We have IQ and achievement tests for students, mazes for mice, and analytical devices that plug into our cars’ OBD (on-board diagnostic port), but what about those “smart” speakers from Amazon, Apple, Google, and Microsoft? Are they all relatively the same, or are there posers and geniuses mixed into the same class? It seems we’ve arrived at a point where we need an SAT for our DPAs (digital personal assistants).
You can look over the technical specs for these DPAs, but you won’t find a category for native IQ—not yet. It would make sense to come up with a comparative measure of efficiency, as we do with lumens for light fixtures and clock speeds in GHz for processors, but that smarts quotient hasn’t been defined yet. Fortunately, Eric Enge, a search engine optimization expert and the founder of Stone Temple Consulting, worked out his own standardized test that he administers periodically to the voices in the box.
This is the second year that Enge has published the results of his testing at the end of April. Five devices were tested including Alexa (Amazon), Cortana (Microsoft), Google Assistant (both on Google Home Speaker and a smartphone), and Siri (Apple). Google got two scorings in the report because the software performs differently on home speakers and smartphones.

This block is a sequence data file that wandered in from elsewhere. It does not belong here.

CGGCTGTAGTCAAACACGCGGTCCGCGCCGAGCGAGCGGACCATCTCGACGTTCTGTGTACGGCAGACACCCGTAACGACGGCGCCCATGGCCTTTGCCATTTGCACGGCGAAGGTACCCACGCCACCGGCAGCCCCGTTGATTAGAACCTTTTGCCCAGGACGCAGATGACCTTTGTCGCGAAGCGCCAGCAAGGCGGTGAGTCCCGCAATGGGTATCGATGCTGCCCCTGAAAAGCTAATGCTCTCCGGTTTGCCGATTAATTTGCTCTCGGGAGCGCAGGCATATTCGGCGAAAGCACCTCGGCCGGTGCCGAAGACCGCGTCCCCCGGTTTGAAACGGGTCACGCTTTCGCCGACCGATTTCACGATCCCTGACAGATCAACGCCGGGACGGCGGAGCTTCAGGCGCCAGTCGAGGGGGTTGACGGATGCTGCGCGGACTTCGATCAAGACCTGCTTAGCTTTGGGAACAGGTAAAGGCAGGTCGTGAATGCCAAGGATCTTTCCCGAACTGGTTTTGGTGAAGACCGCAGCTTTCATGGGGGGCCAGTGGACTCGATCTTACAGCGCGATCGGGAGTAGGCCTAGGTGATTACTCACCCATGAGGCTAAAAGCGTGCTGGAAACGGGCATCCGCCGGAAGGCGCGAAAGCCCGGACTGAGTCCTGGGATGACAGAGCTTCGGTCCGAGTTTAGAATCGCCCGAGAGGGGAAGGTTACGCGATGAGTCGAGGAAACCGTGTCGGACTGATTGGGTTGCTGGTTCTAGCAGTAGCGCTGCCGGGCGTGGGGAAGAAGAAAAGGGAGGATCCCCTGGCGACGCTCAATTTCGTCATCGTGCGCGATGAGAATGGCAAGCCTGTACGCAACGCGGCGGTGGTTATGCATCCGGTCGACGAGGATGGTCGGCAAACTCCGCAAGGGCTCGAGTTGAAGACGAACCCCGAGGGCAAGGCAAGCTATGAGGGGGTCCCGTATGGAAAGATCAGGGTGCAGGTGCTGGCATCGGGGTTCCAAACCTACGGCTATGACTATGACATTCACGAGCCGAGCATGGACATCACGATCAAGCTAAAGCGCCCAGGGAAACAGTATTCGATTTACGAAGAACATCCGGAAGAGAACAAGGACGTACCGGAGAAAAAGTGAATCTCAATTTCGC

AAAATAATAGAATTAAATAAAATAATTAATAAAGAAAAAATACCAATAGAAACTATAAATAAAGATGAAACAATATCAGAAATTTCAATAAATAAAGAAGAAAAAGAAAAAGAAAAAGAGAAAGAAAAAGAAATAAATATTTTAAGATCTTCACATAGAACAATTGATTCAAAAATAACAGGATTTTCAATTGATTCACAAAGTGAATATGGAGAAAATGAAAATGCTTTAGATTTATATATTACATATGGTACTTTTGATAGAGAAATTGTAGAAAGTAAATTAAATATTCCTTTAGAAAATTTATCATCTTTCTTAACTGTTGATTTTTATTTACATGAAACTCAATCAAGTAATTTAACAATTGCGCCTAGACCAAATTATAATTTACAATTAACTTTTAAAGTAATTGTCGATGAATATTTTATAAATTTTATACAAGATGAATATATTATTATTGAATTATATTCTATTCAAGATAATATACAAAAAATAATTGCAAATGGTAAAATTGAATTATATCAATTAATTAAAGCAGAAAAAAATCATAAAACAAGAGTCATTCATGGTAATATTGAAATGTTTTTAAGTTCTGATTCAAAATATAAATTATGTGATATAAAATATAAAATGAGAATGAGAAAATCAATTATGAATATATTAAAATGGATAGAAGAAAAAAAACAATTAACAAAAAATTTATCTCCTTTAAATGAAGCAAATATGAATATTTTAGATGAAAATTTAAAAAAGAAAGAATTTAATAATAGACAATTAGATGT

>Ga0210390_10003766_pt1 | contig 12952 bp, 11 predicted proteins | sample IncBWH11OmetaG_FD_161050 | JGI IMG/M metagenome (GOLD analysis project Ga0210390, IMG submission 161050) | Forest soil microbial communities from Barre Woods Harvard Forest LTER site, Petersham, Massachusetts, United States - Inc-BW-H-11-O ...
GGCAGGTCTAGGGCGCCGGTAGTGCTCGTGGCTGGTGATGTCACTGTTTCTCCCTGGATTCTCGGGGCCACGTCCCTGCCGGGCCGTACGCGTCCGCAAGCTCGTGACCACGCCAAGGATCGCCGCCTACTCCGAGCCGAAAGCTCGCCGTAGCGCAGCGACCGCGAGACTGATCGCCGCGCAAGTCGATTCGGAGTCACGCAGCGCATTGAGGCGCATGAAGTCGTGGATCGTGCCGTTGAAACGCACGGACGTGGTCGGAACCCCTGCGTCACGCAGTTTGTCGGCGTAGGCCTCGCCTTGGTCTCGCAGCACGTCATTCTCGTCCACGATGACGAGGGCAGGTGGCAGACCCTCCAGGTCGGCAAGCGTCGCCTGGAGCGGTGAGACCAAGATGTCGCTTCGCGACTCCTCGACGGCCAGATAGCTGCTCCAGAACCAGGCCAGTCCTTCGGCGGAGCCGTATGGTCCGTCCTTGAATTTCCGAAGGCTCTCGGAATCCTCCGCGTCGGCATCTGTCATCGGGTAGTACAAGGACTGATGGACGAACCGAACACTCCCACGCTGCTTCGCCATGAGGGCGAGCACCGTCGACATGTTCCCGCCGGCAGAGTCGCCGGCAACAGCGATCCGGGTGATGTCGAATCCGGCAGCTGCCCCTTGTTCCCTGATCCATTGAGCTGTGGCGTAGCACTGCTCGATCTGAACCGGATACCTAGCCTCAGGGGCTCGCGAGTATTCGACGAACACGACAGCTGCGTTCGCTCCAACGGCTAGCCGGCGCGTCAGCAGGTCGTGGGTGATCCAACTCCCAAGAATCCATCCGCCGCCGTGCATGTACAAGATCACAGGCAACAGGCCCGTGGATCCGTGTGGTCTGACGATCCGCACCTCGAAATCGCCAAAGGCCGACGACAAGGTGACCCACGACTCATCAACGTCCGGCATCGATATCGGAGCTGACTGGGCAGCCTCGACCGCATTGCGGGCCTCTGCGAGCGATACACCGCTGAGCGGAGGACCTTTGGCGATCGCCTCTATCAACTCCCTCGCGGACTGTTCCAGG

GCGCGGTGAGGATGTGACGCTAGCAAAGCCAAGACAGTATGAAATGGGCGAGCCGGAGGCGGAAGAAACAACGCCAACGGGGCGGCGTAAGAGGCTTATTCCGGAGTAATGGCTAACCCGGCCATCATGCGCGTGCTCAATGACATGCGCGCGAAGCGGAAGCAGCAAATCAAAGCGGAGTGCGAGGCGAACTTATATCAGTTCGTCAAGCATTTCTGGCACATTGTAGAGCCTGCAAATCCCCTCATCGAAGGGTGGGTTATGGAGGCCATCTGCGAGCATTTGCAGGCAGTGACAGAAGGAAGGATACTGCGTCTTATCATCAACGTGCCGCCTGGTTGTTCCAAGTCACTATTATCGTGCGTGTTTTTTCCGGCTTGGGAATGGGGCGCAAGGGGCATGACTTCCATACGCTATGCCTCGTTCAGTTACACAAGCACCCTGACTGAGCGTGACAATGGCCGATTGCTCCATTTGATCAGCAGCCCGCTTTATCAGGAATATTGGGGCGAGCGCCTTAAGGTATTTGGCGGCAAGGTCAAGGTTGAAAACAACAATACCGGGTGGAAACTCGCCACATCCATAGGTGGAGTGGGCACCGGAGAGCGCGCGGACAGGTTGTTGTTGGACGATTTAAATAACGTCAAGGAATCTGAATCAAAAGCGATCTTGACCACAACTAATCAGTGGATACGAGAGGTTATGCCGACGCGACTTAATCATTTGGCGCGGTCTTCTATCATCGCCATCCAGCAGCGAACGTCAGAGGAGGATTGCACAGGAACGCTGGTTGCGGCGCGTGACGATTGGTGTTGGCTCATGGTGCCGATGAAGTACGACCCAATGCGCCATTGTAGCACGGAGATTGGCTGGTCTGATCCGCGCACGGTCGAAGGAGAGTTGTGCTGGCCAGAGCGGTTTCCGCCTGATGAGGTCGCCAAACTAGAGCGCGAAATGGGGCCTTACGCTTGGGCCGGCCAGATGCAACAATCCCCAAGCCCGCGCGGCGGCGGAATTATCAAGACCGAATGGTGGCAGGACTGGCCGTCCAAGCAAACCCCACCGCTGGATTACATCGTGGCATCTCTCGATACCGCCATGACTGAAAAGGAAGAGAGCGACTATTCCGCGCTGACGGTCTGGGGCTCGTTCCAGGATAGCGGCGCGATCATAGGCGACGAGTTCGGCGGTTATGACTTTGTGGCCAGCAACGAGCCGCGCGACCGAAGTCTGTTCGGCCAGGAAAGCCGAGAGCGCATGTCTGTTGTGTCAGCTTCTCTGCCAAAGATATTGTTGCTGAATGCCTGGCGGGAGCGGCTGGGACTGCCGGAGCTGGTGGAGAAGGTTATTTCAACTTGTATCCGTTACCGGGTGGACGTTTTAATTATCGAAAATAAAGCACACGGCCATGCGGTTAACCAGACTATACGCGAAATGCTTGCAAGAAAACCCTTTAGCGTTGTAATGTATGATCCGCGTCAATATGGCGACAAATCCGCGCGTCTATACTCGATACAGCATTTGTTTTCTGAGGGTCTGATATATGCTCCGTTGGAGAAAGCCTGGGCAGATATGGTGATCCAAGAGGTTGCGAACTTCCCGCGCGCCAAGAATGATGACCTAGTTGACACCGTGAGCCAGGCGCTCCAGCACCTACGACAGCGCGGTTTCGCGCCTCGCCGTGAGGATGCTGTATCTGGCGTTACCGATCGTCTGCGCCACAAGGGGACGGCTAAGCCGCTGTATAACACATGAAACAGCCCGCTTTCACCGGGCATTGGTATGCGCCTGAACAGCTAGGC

Enge’s 2018 test consisted of an exhaustive list of 4,942 questions. If that doesn’t seem to qualify as exhaustive, compare that to the standardized SAT’s annually administered to high school students. The kids put in a grueling four-hour Saturday morning answering 154 questions and an essay.
QUERIES NOT TASKS
Enge defines DPAs in a way that establishes the parameters of the testing. “A digital personal assistant is a software-based service that resides in the cloud, designed to help end users complete tasks online. These tasks include answering questions, managing their schedules, home control, playing music, and much more.”
From there, he looked for an answer to, “What do DPAs do most?” From a 2017 survey conducted by comScore of U.S. households, he posted the results in his report.
- General questions (60%)
- Weather (57%)
- Stream music (54%)
- Timers/alarms (41%)
- Reminders/to-do (39%)
And then followed the remaining 10, in this order: calendar, home automation, stream news, find local businesses, playing games, Bluetooth audio, Audiobooks, order products, order food/services, and podcasts.
To determine the smartest, Enge concentrated the questioning on “general questions,” not actions taken by the services. The group took special notice of the following five qualities of response:
- Did the assistant answer verbally?
- Was the answer from a database (like Knowledge Graph)?
- Was the answer from a third-party source (“According to Wikipedia. . .”)?
- How frequently did the assistant fail to understand the question?
- Did the device answer with an incorrect response?
And after nearly 5,000 queries for each of the five DPAs were processed, the results looked like this: